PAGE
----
Parallel election launched to boost interest in politics among children in Wales

Project Vote comes as thousands of 16 and 17-year-olds head to the polls for the first time in May

THE Children’s Commissioner for Wales has launched a parallel election to show how the Senedd would look if only 11 to 15-year-olds voted.

The campaign, named Project Vote, will involve young people voting for real candidates in their constituencies based on their school’s postcode.

They will also be able to vote for parties from a regional list, just as they would in the real Senedd election.

Sally Holland, Children’s Commissioner for Wales, said: “I listen to thousands of young people across Wales every year, and so many of them want to know more about politics and how they can get involved.

“Not only do I hope that Project Vote will give young people a better understanding of politics and elections in Wales, but I hope that it will inspire many to have their say in other ways, even if they are not able to vote for real.”

Voting will take place online and will be held over a fortnight at the end of April.

Results will be published after polls for the real Senedd election close on May 6.

Jo Stevens, MP for Cardiff Central, said: “We all have a duty to consider how we best engage this next generation of young voters, and initiatives like Project Vote are a great way to bring elections and the work of the Senedd directly to them.

“I’d urge as many schools as possible to get involved – and the very best of luck to everyone taking part”.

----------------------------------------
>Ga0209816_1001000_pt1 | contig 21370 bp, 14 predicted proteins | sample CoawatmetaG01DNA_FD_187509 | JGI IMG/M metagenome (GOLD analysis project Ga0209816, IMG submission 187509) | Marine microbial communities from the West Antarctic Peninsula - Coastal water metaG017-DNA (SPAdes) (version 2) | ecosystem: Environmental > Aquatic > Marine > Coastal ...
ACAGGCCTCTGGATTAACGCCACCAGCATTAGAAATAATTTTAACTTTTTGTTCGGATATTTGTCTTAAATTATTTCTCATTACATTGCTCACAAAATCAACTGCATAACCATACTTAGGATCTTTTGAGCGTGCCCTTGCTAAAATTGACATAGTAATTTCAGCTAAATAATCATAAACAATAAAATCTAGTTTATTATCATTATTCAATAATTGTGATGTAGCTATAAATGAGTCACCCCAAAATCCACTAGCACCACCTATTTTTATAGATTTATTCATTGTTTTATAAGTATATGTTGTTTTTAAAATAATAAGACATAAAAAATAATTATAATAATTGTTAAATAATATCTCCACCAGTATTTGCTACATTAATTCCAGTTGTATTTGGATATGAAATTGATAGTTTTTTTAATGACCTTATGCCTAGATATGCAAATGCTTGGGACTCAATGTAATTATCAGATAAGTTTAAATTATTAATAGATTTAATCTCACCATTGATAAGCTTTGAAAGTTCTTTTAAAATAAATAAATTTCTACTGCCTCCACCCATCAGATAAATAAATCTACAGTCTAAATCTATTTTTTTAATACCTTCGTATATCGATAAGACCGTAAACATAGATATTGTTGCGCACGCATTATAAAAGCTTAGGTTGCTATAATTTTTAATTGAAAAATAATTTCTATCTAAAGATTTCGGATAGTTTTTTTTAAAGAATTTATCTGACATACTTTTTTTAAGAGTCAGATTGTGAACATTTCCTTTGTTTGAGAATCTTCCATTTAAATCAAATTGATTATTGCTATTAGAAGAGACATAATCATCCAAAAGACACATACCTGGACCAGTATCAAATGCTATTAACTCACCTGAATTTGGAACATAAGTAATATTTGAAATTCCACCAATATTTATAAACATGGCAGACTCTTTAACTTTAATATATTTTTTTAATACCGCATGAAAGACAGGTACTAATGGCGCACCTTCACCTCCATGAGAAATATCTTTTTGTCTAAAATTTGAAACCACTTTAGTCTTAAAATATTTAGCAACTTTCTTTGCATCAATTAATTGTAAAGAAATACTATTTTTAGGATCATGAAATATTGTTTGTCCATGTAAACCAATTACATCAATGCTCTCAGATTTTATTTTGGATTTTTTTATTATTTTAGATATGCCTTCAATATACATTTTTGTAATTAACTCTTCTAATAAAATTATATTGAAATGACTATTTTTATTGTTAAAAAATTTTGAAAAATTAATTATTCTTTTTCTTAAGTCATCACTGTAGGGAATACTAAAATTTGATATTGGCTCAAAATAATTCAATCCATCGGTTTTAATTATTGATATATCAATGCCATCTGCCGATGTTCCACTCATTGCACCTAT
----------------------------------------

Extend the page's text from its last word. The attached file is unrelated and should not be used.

A video guide to the parallel election. Credit: Tiny Wizard Studio.

The parallel election is part of a wider move to improve political literacy among young people as 70,000 16 and 17-year-olds head to the polls for the first time in May.

Angharad James, 16, is one of these first-time voters.

“I am interested in politics,” she said, “but I don’t believe that politicians represent young people’s voices, especially in education.

“Being able to vote this year, I feel more included in important political decisions that may affect my future.”

According to the Electoral Reform Society (ERS), 69% of 16 to 24-year-olds think the Senedd Elections are important – a higher proportion than any other age group apart from over 65s.

They are also much more likely than all other age groups to have participated in some form of political activity within the last 12 months.

However, the ERS found that almost half of 16 to 24-year-olds would be unlikely to contact their MS or MP regarding an issue that could be addressed by either Parliament, indicating a lack of faith in elected politicians.

To help combat this, the Electoral Commission has created a range of resources aimed at first-time voters, while in Westminster an All Party Parliamentary Group on political literacy was launched earlier this year.

The Children’s Commissioner for Wales has also written to all party leaders urging them to write versions of their manifestos aimed at young people.

Kevin Brennan, MP for Cardiff West, said: “With 16 and 17-year-olds voting for the first time in this year’s Senedd elections, it is more important than ever to get young people engaged in Wales’ democratic process.

“I agree that Project Vote is an opportunity for those too young to case their ballot to make their voices heard and to gain an understanding of democracy as a lesson for life.”

  • Project Vote is open to all secondary schools in Wales, as well as other young people via youth clubs, primary schools and home education settings – sign up here.
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